Why a Women’s Canadian Premier League Should be the Next Step for Canada Soccer

This past weekend, the newly formed Canadian Premier League, Canada’s first ever top-flight league, got underway. It was a monumental occasion for soccer in Canada, and kicked off the path to better times for our Men’s National Team. One of the major hopes behind the Canadian Premier League was that it would present young Canadian players more opportunities to play at the highest level and create opportunities for players of all ages to catch the eye of Men’s National Team manager John Herdman. With a larger pool of players to select squads from, John Herdman’s team are supposed to become stronger, and finally capable of competing at an international tournament. Beyond those foreseen benefits, it was also just outrageous that Canada did not have its own top flight league. Canada was virtually the only developed nation to not have a top flight soccer league up until this point. Now, with the success of the league in terms of investment and attention, Canada Soccer should be looking towards next steps, and not just for the men of this country. Moving forward, Canada Soccer should look to create a top flight soccer league for the women in this country. They are after all, more deserving, having proven themselves to be one of the best national sides in the world over the past decade in the women’s game. 

WOMEN’S SOCCER IN CANADA

The exact reasons why Canada has been such a powerhouse in the women’s game while failing on so many levels in the men’s game is a bit unclear. Perhaps, history plays a massive role. In the men’s game, Canada came late to the scene in comparison to more established footballing nations like England and Brazil. But in the women’s game, opportunities didn’t really exist anywhere in the world until very recently. The sport never really received any attention until the beginning of the 1970s. It took two more decades for a Women’s World Cup to be established in 1991, some sixty years later than the inaugural Men’s World Cup. For the most part, professional leagues have only come about since the turn of the millennium. The FA Women’s Super League (FAWSL) in England didn’t exist until 2010, French footballers didn’t sign professional contracts until 2009 despite Division 1 Feminine existing since the 1970’s, while the highly successful National Women’s Soccer League (NWSL) in the United States started operations in 2012. Canada has been able to capitalize on this lack of history by having a strong economy and the resources to produce talented players capable of competing with other nations of similar economic prowess. In the men’s game, Canada is still well behind, regardless of our economic status as a country, and a professional league is certainly a step in the right direction.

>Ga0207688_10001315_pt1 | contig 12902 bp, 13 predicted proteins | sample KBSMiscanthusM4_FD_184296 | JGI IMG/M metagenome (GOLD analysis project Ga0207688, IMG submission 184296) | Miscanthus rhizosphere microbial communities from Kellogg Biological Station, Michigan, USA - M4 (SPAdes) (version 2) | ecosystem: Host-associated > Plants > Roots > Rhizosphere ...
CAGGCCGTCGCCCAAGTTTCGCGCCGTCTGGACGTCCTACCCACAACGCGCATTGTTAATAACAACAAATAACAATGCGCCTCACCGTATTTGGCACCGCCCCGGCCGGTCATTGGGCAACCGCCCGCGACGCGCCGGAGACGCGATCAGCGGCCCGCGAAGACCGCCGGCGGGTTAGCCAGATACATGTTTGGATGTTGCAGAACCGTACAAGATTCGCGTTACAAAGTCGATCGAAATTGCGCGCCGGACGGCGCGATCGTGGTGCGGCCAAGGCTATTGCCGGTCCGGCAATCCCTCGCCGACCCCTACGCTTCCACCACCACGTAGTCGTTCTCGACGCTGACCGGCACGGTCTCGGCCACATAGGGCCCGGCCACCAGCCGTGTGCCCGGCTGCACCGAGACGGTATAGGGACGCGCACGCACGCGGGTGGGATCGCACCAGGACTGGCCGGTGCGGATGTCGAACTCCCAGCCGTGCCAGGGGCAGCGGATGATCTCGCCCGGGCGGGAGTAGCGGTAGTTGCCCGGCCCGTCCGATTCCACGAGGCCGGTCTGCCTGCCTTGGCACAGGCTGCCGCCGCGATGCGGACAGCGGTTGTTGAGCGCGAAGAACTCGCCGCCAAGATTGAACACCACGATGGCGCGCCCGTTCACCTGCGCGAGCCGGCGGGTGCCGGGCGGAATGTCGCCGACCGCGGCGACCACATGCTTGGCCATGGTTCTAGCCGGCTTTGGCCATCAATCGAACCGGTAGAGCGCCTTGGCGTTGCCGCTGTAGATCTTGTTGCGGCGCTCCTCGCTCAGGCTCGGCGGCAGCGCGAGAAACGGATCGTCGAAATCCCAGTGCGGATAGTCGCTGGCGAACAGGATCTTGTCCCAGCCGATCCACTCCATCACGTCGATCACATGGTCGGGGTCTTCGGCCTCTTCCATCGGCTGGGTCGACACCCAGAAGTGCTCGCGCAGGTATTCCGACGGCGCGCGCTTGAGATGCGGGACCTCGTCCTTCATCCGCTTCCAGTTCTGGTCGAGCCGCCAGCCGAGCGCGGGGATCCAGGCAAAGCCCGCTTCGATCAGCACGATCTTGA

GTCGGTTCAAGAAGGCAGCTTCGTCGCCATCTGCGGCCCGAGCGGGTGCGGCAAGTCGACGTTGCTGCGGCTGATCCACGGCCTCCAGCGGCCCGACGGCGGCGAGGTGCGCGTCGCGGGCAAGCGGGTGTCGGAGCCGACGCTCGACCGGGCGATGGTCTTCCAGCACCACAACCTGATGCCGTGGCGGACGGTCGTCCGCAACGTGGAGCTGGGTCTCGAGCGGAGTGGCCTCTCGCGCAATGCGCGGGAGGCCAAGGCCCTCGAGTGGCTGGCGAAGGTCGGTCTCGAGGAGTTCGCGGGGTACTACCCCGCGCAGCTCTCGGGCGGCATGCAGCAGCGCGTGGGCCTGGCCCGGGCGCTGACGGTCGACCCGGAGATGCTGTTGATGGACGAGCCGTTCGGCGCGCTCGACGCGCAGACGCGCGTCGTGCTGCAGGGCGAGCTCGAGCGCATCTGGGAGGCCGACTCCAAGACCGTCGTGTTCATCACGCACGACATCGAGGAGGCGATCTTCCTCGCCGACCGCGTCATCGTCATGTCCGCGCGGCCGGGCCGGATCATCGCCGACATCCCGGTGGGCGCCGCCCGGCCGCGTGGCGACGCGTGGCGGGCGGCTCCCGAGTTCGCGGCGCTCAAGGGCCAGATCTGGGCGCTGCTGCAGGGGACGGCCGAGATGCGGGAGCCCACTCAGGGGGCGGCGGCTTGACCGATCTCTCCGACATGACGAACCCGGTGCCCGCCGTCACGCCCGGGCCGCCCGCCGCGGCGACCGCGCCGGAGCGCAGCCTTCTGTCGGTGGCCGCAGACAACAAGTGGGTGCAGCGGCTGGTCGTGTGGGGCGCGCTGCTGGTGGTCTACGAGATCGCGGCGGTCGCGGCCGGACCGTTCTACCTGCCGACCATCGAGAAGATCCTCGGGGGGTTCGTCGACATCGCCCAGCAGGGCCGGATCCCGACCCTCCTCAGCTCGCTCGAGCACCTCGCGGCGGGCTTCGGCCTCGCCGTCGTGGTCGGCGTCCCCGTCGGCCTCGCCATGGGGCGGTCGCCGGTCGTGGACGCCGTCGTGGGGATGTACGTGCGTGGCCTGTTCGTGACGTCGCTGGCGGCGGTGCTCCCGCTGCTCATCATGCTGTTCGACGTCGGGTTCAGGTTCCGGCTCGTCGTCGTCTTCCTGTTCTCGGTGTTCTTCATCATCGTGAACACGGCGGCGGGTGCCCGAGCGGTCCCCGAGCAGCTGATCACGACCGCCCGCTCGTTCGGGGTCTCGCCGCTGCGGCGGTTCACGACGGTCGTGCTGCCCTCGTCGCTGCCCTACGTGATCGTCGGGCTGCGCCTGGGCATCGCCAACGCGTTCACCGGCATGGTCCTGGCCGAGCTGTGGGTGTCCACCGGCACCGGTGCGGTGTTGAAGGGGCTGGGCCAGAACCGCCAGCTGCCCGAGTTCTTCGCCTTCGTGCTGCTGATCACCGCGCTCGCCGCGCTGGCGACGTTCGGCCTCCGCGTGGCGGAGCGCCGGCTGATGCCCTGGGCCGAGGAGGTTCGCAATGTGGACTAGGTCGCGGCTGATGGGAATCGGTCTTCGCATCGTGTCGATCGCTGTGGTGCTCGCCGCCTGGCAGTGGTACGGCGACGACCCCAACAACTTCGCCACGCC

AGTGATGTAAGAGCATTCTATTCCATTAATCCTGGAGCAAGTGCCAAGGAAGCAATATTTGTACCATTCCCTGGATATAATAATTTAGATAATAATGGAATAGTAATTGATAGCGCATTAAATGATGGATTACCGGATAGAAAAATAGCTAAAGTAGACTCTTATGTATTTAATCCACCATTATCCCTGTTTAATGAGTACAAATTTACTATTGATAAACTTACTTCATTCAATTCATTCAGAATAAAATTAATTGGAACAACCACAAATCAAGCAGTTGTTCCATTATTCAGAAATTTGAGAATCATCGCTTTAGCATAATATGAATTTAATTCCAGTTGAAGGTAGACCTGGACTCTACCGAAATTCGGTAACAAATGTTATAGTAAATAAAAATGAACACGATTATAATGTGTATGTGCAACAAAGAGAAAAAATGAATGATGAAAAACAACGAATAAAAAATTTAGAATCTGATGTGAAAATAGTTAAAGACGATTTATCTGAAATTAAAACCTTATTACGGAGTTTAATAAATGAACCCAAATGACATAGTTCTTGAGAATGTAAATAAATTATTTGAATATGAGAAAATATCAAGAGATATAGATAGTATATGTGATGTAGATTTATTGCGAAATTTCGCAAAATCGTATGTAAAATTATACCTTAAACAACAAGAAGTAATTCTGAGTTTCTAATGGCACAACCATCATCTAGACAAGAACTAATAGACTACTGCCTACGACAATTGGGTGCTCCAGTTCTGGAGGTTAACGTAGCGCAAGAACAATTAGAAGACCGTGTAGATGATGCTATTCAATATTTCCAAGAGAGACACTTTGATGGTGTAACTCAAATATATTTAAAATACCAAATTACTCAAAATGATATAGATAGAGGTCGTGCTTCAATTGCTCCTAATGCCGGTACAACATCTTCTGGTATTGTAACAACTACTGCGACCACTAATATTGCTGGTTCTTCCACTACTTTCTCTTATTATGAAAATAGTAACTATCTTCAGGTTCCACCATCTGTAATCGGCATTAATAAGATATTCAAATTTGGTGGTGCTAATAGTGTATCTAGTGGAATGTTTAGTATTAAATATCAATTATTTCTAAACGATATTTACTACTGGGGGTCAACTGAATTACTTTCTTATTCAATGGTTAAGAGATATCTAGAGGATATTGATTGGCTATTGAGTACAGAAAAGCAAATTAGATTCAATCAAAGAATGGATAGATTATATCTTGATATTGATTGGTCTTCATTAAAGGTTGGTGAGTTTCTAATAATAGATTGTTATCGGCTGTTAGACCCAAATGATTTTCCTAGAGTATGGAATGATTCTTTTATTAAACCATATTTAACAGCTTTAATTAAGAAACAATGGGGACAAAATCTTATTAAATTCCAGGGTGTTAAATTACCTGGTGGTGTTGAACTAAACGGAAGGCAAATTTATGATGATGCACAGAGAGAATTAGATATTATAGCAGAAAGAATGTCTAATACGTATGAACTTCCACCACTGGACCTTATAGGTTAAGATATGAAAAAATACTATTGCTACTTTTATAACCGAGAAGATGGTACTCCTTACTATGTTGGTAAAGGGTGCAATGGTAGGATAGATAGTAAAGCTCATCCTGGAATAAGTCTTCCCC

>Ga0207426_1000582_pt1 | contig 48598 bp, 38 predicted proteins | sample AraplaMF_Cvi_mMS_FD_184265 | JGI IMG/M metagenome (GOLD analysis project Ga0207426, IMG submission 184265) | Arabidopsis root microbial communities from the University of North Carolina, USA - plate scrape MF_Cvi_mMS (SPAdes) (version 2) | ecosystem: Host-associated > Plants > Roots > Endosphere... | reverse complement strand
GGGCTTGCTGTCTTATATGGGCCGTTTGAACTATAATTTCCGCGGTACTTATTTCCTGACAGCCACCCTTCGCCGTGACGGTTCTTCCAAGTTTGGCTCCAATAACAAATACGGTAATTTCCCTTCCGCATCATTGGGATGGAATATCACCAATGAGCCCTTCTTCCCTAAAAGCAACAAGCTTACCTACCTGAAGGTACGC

However, we cannot forget about the women’s game, which put Canada on the map in this sport. The Women’s National Team finished fourth at the World Cup in 2003, before receiving back to back Olympic bronze medals in 2012 and 2016. The country has produced players like Christine Sinclair, Diana Matheson, Sophie Schmidt, Kadeisha Buchanan and Jessie Fleming,  who have been some of the best in their positions worldwide for years. Canada also hosted the Women’s World Cup in 2015, to resounding success, while the national team made it to the quarter finals. Canada has already proven itself on the world stage in the women’s game. So although much attention to the development of the men’s game is very positive for Canada Soccer, we cannot forget to continue to invest in what already makes our country so great in this sport and the team that has the most potential to represent Canada on the world stage at this moment in time.

NO PROFESSIONAL CLUBS IN CANADA?